AL ASAD, Iraq -- Throughout the Marine Corps it is known that rank usually equates to experience, but on one combat flight one Marine proved that experience is not exclusive to senior ranking Marines.
Lance Cpl. Matthew Clayton Roberts, a CH-53E “Super Stallion” crew chief with Marine Heavy
Helicopter Squadron 465, was the most experienced section crew chief during a combat flight, March 3.
“We rely on the crew chief heavily to watch out for us,” said 1st Lt. Curtis Lloyd, the communications officer for HMH-465 and Grand Junction, Colo., native. “(Roberts) had the most combat time and was the senior crew chief. He was the one with the most aircraft knowledge in the section.”
At the time Roberts had about 540 total flight hours, which included 287 combat hours.
“I have more hours than people who came into the fleet four months before me,” explained the Cape Girardeau, Miss., native. “It was pretty cool. I knew that I was the go-to-guy on that flight. If anyone had any problems or questions they came to me because I was the senior crew chief and when you fly the crew chief is the most important person on the flight.”
In the aircraft there are four members, the Helicopter Aircraft Commander, the co-pilot, the crew chief and on the left window, the aerial observer. But the most important job in that aircraft belongs to the crew chief.
“A crew chief has to know every limitation of the plane,” said Roberts. “You also have to know where all your levels are supposed to be. There is so much, I could take (someone) in the aircraft and (have that person) point at almost anything and I will be able to at least explain something about it.”
Although Roberts had the most experience on the flight, he knew that he could not slack on the job.
“It feels pretty good, but you have to be on top of what you are doing,” said Roberts. “You don’t want to be the guy who doesn’t know what he is doing and hurts somebody.”
The aircraft is broken into sections of responsibility; station zero to 162 is the cockpit and falls under the pilots, while 162 and back belongs to the crew chief.
“I am responsible for 162 and every six inches to the end of the aircraft,” explained Roberts.
In addition to the mechanical issues of the helicopter, Roberts has to make sure that everything from station 162 back is safe.
“The pilots will ask if we have space for something,” said Roberts. “If I say yes, it’s my responsibility to get it in their in a timely matter, strap it down, make sure its secure, make sure that everyone has got their seatbelt on and that everything is safe
Roberts, who joined the Marine Corps in August 2004, has an important responsibility and vital role in the squadron’s overall mission.
“I am 21 and in charge of a 30 million dollar aircraft,” said Roberts. “I became a crew chief because I wanted to fly. My recruiter asked if I wanted to fly in a helicopter and I said ‘sure’. He said ‘alright then you can be a crew chief.’”
After graduating from recruit training, Roberts went through a series of schools required for all crew chiefs; four months of water survival at Pensacola, Fla., followed by a month of
Survival Evasion Resistance and Escape School, a month in mechanical school in New River, N.C., all culminated by four months of crew chief school.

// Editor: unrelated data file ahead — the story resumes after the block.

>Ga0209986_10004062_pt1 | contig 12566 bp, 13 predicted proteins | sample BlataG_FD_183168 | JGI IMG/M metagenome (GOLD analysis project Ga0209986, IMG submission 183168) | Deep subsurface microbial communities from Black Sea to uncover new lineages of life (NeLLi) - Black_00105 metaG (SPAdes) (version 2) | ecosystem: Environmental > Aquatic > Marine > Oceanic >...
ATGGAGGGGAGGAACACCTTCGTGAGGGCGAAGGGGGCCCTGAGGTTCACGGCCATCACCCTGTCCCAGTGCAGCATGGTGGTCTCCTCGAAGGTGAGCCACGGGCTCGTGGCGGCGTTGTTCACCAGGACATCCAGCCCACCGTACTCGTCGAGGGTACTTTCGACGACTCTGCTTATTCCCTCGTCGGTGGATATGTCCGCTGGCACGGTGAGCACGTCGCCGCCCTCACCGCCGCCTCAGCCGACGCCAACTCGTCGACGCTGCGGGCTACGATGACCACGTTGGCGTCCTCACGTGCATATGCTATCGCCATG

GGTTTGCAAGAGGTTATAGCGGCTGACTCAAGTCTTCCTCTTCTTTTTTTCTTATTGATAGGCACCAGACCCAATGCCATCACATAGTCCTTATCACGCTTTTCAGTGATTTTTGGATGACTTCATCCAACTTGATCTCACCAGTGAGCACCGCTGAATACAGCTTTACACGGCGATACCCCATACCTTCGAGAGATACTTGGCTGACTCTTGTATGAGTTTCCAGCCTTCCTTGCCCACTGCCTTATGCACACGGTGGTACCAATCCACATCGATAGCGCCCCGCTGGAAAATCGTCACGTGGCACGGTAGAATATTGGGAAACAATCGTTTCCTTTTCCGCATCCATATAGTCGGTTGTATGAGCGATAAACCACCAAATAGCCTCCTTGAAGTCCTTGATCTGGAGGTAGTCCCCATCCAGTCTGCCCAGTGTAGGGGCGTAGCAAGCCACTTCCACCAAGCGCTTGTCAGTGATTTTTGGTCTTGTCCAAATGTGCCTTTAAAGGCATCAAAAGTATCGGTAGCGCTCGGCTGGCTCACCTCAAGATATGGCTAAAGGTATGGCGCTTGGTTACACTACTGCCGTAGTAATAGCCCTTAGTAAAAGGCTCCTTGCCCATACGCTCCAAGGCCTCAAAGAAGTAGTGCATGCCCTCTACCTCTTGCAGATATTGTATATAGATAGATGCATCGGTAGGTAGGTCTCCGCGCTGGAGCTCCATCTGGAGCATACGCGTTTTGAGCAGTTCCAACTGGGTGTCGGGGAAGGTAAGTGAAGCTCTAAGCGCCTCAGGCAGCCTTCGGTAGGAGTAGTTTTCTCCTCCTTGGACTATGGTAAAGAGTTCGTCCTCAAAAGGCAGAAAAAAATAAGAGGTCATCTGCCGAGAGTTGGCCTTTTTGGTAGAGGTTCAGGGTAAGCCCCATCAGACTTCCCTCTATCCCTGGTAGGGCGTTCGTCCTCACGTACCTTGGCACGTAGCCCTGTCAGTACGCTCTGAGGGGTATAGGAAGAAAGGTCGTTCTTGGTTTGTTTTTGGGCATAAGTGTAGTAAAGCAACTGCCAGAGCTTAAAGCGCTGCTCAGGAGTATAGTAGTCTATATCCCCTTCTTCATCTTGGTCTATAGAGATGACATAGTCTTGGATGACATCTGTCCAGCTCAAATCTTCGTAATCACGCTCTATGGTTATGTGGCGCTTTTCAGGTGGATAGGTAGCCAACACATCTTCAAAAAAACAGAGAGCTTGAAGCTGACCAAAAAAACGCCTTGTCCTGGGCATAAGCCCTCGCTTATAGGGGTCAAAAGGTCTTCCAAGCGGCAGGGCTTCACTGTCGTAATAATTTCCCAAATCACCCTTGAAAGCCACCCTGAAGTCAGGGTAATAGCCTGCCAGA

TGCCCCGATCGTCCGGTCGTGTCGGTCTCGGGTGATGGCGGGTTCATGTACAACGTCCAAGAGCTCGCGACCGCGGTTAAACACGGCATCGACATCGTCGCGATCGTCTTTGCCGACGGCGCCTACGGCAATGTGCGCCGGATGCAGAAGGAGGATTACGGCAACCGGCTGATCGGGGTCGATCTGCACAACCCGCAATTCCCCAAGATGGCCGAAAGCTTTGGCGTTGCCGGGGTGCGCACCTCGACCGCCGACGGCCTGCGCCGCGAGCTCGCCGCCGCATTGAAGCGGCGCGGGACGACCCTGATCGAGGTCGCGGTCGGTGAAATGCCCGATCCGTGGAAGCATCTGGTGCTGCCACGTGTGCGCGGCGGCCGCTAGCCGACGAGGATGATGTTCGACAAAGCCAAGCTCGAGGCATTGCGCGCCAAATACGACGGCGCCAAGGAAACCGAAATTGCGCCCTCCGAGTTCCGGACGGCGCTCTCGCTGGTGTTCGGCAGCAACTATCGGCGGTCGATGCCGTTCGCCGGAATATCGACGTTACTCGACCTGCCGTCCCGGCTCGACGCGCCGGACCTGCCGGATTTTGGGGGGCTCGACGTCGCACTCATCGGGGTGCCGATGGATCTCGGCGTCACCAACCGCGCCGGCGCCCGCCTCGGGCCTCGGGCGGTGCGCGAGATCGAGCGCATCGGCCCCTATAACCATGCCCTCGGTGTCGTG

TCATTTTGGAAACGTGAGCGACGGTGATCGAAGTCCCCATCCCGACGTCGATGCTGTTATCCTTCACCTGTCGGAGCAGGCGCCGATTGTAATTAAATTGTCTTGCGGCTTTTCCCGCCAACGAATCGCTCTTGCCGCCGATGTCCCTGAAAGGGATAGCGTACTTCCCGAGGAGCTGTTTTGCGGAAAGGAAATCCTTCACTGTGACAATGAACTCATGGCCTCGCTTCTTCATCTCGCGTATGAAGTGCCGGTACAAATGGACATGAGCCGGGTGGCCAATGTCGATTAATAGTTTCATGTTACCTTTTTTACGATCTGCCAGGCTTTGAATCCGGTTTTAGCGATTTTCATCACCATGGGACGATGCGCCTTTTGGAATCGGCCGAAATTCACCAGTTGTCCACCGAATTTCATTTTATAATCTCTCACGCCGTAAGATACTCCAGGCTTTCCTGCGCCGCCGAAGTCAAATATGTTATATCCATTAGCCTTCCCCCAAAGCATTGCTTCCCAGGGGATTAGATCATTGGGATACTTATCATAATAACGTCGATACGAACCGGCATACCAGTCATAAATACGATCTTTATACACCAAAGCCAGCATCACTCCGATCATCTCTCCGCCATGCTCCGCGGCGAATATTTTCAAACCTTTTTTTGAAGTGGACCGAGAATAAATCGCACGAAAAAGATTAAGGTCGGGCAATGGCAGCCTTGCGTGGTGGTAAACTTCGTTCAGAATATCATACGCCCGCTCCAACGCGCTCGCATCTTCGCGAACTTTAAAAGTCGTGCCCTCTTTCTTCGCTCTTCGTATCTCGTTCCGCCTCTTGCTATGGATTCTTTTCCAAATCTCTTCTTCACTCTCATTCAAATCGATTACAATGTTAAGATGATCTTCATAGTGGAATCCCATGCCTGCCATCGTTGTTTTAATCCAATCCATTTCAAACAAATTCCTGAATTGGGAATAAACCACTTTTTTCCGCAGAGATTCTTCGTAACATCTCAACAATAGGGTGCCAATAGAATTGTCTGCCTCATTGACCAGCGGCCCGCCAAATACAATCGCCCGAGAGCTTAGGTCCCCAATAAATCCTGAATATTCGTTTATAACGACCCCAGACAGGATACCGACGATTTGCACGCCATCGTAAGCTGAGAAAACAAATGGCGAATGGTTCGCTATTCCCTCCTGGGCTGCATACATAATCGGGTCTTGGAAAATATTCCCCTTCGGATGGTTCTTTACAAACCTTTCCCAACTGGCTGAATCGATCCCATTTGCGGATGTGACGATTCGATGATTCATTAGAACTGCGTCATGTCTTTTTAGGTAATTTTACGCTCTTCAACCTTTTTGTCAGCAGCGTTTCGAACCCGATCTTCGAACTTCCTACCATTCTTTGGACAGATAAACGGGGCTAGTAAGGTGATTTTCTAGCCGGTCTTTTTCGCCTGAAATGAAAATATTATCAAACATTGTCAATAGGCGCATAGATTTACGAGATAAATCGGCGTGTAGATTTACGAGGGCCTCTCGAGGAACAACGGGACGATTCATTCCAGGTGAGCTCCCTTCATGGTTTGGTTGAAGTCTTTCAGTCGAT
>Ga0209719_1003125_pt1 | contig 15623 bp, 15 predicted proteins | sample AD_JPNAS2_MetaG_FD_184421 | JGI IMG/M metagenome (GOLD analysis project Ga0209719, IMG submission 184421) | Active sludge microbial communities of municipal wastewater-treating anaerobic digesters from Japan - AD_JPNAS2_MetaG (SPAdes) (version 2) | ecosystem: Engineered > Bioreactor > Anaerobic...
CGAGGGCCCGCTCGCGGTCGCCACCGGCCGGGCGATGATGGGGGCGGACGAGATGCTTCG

“The best part (of my job) is flying and knowing that I can do my job and be really good at it,” said Roberts. “I can get my plane ready and have the pilots (check the aircraft) and be confident that they won’t find anything that I didn’t already see and know that my aircraft is ready to go.”
Roberts has had many experiences throughout his deployment, but one mission sticks out in his mind.
“I have gone everywhere and have some cool stuff to talk about,” said Roberts.
Roberts feels he will not forget when he on a mission dropping people off at Hit, Iraq, and he had a close encounter with a mortar, feels that it is an experience that he will not forget.
“We landed and were dropping off people and all of a sudden ‘Ba-Boom, Ba-Boom,” explained Roberts. “I looked at my gun because I thought it went off or something crazy happened and then I saw a big cloud of smoke in front of us.”
“My initial reaction was to look at the back to (Lance Cpl. Richard Chadwick, the aerial observer) because he had the ramp lowered,” said Roberts.
When Roberts signaled Chadwick to get back on the aircraft, a second mortar hit nearby.
“The pilot started to get a little light (with the aircraft), (Chadwick) saw the aircraft go up so he ran up on the ramp, raised it and we took off,” said Roberts. “We got on our guns, but we didn’t see anybody.”
Roberts is a shining example of the young Marines in the squadron that are working above and beyond their rank.
“We have a master sergeant, who is the senior crew chief in the squadron and he’ll fly and do the exact same thing (as a normal crew chief),” explained Lloyd. “So, Roberts stepped up into a position that a master sergeant has filled before.”
Although rank is respected, it is put aside inside the aircraft. Because of the qualifications that the Marines achieve, they are put in positional authority which can put them in charge over someone senior to them, according to Lloyd.
“I think that the fact that a lance corporal has the authority in that aircraft demonstrates very clearly the difference between the air wing and the ground,” explained Lloyd. “When we get out of the aircraft we know where we stand, but in the aircraft it’s a different story and that’s the way it has to operate.”
Roberts is not reserved about making calls as a crew chief, according to Staff Sgt. Samuel Heckart, the flightline staff non-commissioned officer in charge.
“He is a very dedicated Marine and is always anxious to learn,” said Heckart. “He pays close attention to detail and his aircraft is always clean. He’s a good Marine and crew chief.”